There is a correlation between journey times and how many people choose to travel by rail over air. If it takes the same amount of time to travel by rail or by air, the evidence shows that people choose to travel by rail. Rail is typically favoured when the journey time is around three hours between city centres.

Work undertaken by Network Rail and HS2 Ltd on behalf of the Review has demonstrated the potential for increased trips by rail if journey times are reduced. For assurance purposes, two forecasting models were used to assess savings of 20, 35 and 50 mins on the journey times forecast for HS2 Phase 2b. The outcomes for both models were broadly similar and the approach built upon the changes in mode share observed between rail and aviation following previous UK and European rail investments.

Three hours between London and Scotland could be a tough ask.

Note these points about the East Coast Main Line.

  1. An InterCity 225 ran between London and Edinburgh on the 26th September 1191 in three hours and 29 minutes.
  2. Full digital in-cab signalling will allow running at 140 mph.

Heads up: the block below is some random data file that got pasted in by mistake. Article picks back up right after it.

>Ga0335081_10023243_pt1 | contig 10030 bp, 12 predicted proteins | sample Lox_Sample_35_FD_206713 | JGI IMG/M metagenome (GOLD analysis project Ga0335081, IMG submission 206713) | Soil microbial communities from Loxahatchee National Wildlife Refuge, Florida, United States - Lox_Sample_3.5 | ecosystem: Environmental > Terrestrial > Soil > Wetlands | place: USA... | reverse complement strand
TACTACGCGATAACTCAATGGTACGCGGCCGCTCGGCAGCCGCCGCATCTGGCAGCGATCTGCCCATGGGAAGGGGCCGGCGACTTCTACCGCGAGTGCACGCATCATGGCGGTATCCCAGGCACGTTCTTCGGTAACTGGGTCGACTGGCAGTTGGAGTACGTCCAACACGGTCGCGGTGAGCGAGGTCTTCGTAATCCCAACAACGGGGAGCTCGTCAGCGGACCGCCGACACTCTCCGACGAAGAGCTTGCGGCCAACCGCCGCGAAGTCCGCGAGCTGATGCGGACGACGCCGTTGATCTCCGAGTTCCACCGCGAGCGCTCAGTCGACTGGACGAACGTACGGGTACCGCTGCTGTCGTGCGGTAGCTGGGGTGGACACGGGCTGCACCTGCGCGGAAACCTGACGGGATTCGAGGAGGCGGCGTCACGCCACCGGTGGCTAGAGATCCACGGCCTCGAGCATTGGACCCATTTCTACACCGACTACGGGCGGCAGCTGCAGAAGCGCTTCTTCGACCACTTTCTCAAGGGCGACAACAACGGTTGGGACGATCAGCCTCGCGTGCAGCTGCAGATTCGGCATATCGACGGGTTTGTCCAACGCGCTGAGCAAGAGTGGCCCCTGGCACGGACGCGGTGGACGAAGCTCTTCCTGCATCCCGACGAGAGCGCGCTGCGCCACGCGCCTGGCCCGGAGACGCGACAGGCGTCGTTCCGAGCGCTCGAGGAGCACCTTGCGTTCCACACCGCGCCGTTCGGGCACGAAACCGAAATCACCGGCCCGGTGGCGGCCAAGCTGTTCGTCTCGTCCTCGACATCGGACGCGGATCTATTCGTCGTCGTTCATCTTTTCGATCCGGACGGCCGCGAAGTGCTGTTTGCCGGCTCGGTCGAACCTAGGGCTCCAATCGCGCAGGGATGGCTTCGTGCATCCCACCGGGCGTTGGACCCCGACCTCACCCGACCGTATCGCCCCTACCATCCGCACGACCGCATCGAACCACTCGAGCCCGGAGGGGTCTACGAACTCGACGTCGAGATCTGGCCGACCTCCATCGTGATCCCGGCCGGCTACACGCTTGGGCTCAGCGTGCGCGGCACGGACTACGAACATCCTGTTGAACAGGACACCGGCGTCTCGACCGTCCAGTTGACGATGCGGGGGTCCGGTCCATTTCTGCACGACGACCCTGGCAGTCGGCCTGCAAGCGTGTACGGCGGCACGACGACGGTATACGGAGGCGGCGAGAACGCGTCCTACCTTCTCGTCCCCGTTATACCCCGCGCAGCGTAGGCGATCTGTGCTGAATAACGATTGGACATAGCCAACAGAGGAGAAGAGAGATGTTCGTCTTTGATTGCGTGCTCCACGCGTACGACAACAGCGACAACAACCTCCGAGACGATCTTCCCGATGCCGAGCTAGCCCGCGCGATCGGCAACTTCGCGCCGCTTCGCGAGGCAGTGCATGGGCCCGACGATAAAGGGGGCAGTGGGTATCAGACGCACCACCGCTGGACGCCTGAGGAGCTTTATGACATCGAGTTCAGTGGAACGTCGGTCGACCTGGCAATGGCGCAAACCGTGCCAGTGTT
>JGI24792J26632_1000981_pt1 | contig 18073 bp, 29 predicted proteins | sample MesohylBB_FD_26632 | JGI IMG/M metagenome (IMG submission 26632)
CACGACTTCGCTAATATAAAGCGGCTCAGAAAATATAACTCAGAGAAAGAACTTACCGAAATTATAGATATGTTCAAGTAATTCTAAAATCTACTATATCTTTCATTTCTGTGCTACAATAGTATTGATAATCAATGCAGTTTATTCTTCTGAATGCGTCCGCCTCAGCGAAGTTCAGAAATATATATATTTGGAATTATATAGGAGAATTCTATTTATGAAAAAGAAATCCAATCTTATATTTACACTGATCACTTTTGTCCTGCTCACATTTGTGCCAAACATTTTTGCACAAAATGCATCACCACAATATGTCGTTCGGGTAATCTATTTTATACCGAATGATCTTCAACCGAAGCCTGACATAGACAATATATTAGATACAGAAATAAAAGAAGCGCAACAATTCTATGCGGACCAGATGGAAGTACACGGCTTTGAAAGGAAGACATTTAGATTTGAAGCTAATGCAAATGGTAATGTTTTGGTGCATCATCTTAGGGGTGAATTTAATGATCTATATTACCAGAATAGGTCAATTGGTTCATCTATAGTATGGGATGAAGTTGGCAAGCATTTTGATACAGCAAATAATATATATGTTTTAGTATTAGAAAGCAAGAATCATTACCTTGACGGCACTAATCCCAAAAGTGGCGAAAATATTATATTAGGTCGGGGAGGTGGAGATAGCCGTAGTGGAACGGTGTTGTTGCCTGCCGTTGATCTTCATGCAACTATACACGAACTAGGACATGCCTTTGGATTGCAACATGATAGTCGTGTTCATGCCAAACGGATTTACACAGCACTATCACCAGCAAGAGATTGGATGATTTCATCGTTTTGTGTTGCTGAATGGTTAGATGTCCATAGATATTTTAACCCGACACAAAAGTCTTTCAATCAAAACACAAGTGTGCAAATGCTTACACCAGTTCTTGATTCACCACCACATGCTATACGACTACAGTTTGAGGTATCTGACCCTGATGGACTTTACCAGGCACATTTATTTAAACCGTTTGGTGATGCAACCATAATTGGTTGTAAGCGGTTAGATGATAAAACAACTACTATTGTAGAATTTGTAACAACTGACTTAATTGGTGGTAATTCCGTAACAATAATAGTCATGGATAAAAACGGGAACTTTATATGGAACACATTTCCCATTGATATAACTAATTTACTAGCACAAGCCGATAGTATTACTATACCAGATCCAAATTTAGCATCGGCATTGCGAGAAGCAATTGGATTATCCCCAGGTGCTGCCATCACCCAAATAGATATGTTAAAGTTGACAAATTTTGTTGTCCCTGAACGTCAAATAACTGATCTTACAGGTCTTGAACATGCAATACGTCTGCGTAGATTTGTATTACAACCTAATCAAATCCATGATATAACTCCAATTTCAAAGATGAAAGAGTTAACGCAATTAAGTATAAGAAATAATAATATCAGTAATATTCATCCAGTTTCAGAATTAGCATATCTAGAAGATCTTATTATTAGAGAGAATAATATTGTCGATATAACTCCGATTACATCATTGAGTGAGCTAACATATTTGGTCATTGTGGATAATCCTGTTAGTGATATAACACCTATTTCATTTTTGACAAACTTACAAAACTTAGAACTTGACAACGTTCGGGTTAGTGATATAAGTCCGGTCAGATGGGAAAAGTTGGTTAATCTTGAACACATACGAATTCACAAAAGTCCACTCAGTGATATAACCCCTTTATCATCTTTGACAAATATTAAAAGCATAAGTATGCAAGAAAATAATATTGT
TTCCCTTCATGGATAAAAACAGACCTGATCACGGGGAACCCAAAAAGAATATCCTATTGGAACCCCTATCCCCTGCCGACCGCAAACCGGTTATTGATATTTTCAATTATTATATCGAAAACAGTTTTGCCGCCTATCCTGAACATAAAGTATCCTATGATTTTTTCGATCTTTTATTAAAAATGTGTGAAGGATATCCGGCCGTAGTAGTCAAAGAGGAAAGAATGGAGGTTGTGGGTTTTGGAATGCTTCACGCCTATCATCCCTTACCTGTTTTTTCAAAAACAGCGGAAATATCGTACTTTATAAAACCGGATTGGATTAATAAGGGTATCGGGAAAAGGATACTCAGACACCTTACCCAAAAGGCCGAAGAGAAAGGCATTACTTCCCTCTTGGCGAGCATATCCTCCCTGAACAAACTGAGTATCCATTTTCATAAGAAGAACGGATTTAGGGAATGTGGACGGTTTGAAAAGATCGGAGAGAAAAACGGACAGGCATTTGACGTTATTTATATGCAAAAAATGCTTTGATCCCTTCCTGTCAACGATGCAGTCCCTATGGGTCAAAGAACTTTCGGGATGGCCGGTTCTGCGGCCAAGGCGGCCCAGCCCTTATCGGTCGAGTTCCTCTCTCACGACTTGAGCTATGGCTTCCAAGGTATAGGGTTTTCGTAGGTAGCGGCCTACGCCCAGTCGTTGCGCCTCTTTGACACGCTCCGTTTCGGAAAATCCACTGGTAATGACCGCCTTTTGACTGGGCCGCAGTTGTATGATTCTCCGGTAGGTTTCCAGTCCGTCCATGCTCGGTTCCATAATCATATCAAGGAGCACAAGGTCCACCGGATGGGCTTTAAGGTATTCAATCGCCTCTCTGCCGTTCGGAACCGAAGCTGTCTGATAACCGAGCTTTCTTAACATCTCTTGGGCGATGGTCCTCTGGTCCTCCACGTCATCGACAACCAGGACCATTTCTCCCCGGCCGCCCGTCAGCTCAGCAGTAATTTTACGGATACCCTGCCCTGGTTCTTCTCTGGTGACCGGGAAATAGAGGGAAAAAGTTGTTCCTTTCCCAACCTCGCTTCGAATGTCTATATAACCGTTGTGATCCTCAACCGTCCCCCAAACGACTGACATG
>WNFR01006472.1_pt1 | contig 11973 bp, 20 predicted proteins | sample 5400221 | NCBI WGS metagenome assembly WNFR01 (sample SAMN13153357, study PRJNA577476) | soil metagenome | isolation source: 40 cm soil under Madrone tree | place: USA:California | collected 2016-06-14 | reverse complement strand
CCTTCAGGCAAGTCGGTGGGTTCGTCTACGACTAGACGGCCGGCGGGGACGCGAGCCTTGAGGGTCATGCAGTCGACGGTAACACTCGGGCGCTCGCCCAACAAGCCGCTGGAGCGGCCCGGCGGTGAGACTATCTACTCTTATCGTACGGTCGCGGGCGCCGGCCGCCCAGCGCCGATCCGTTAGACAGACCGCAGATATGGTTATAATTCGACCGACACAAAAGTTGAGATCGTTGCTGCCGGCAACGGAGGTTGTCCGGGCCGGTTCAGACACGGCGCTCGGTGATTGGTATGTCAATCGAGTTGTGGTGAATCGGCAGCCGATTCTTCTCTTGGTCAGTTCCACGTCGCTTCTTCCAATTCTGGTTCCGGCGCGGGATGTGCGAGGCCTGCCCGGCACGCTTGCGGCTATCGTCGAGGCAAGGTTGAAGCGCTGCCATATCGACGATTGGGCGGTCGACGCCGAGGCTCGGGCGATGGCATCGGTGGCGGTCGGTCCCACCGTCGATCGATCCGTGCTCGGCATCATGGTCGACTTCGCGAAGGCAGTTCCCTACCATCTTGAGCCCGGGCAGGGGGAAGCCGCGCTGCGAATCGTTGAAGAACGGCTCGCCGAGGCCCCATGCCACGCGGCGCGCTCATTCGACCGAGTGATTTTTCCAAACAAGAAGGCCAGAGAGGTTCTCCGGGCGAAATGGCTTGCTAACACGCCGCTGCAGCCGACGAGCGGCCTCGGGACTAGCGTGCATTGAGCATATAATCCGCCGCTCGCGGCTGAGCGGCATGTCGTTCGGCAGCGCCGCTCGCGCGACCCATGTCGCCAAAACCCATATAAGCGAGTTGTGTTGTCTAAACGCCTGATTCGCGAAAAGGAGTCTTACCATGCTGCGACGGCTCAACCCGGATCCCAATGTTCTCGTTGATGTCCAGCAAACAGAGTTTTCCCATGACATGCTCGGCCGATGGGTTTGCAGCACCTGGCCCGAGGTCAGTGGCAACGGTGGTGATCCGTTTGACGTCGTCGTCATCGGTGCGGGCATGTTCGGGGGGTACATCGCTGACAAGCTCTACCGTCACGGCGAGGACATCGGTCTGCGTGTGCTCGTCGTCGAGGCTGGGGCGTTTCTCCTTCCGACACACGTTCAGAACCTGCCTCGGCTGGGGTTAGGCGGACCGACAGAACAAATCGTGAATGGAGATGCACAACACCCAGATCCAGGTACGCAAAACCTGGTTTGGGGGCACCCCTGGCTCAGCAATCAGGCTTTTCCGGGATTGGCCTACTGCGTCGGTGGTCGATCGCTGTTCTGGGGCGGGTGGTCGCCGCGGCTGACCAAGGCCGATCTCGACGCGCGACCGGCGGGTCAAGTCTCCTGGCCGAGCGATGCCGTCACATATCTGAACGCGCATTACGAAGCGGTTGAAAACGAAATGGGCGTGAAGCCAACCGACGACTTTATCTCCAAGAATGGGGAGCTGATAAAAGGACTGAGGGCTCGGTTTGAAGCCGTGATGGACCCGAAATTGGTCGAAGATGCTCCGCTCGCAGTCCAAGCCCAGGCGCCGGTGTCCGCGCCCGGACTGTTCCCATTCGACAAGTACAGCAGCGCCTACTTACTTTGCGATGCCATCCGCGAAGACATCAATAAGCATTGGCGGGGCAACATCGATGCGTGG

3. There are improvements to come on the East Coast Main Line.
  4. As now, the review says two tph will run between London and Edinburgh.
  5. London Kings Cross and Edinburgh is 393 miles
  6. On the East Coast Main Line a non-stop train between would need to average 131 mph.

Three hours is tough but not impossible.

And these points about the West Coast Main Line.

  1. Trains will run on High Speed Two between London Euston and Crewe.
  2. High Speed Two are claiming fifty-six minutes between London Euston and Crewe.
  3. Full digital in-cab signalling will allow running at 140 mph.
  4. Crewe and Glasgow Central is 243.4 miles.
  5. Current fastest time between Crewe and Glasgow Central is three hours and five minutes.
  6. Between Crewe and Glasgow Central, a non-stop train would need to average 118 mph.

A well-driven InterCity 125, with a clear track, could average that speed between Crewe and Glasgow Central.

Three hours is tough but very possible.

This paragraph sums up the mode shift expected between air and road to rail.

These initial estimates indicated that a three-hour journey time was forecast to increase the number of passengers by around four million a year and increase rail mode share from the 2019 level of 29% to around 75%. It was also forecasted that journey times in the region of three hours would generate considerable transport user benefits and revenues over the lifetime of the scheme.

People travelling from the Midlands and North West England to and from Scotland would also get substantial reductions in journey times.

Linking High Speed Two With The WCML